At 13, things were changing in Dora's life. "I didn't feel close to my (adoptive) parents any more. They were, they are, wonderful people. But I started to feel alone. Even when I was with my parents or my friends, I had the feeling of not belonging. I started to smoke. They didn't like that. Did I tell you they even spent a lot of money on riding lessons? I'm a good rider.

"They didn't deserve what happened. I started to feel there was something wrong and I started to rebel. I wouldn't co-operate. I started skipping school. My marks fell. I used to tell them all the time that the minute I turned 16, I could legally make my own decisions. I would be legal. I would get away from them. I was going to do it. I'm so sorry. They really tried, and I hurt them."

She left in April 1996, the day after her 16th birthday.

Within a few days of her flight from her parents, an anonymous caller told me the girl I knew as Dora was on her own, and where she could be found. She was at a home in a valley town about an hour away. I drove there and left a brief letter for her in the mailbox. If I never heard from her, I wrote, that was her business. But if she needed help, use the number on the business card.

For the next year she drifted, often waking up not knowing how she would get through the day or where she would go to bed that night. She held onto the card and after a year, made the call. She was brief. She wanted her former mother's telephone number. I didn't hear from them again.

On Nov. 27, just a couple of weeks ago, I was at the Elgin Street courthouse and passed them in a corridor. I didn't recognize them. Ms. Bieber called out. We talked. Did Dora want to tell her story?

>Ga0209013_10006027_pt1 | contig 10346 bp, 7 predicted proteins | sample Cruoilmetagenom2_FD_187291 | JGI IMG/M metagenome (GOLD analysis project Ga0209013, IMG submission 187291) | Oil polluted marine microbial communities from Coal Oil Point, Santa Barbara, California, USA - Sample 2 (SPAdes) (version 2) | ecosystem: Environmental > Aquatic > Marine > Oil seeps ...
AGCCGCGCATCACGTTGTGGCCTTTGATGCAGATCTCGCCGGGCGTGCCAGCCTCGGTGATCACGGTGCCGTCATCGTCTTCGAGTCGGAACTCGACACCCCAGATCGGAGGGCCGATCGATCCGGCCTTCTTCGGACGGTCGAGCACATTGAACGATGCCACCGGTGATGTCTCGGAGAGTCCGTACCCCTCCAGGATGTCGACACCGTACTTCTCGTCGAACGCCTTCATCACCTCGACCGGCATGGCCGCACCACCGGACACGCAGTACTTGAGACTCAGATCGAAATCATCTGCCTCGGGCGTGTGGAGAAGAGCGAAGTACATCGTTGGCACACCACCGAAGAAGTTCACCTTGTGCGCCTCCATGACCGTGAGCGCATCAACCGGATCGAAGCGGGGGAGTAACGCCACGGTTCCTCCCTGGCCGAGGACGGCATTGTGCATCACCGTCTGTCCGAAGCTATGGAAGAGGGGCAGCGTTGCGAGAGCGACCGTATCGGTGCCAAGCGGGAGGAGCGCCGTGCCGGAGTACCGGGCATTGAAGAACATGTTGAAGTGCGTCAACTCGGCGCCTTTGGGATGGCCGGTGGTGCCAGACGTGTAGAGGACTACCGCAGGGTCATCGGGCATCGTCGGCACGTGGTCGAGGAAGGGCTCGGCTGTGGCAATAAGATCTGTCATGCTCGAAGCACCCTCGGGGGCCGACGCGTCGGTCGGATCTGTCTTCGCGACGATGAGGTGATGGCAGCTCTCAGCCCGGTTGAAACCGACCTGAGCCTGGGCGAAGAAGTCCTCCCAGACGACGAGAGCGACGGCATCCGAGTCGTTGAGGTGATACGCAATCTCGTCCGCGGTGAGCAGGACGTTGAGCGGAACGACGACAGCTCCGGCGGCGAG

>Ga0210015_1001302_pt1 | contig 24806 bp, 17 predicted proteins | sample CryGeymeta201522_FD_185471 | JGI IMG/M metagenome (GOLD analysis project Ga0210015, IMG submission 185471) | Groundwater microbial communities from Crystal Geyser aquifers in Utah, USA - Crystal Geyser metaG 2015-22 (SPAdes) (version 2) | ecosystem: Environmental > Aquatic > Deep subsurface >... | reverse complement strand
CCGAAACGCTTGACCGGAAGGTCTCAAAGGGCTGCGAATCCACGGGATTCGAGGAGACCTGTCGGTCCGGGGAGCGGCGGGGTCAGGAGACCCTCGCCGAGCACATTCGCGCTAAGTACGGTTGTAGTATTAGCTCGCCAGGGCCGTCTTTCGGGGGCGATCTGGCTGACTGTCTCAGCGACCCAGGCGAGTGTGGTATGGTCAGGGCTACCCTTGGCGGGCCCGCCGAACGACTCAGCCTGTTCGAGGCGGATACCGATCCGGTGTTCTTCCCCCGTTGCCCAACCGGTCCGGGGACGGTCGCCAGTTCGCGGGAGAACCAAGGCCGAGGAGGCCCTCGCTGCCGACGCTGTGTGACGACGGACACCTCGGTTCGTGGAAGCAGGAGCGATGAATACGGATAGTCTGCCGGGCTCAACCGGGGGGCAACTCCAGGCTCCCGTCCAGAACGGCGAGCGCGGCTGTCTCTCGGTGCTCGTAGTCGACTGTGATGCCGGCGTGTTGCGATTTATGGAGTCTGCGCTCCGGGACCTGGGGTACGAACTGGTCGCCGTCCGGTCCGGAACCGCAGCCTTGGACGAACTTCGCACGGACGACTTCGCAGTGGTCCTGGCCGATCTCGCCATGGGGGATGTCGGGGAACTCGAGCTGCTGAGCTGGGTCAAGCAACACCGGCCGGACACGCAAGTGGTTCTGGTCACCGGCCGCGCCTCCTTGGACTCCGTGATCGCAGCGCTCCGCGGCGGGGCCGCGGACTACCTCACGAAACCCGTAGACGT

"Hell yes," she said. She is angry at the system that took her away from her mother.

Dora made the call to mother in late 1997. The Red Lobster Restaurant on St. Laurent Boulevard was chosen as the meeting place. They didn't recognize each other for several minutes.

Dora (laughing): "Suddenly I had this crazy woman jabbering away at me in a language I couldn't understand. She switched languages and I still couldn't understand. I thought, oh damn. They were right. She's crazy."

Maria: "When they took her away, she spoke English and Hungarian and Italian as well as I do. I was so afraid she would lose her languages. And she did. At least she didn't get fat."

How did they decide to live together? "I didn't have a choice," says Dora. "She told me to get in the car. We were going home. It just felt right." Mother is a fitness fanatic, and now daughter is too. They work out regularly together. No smoking.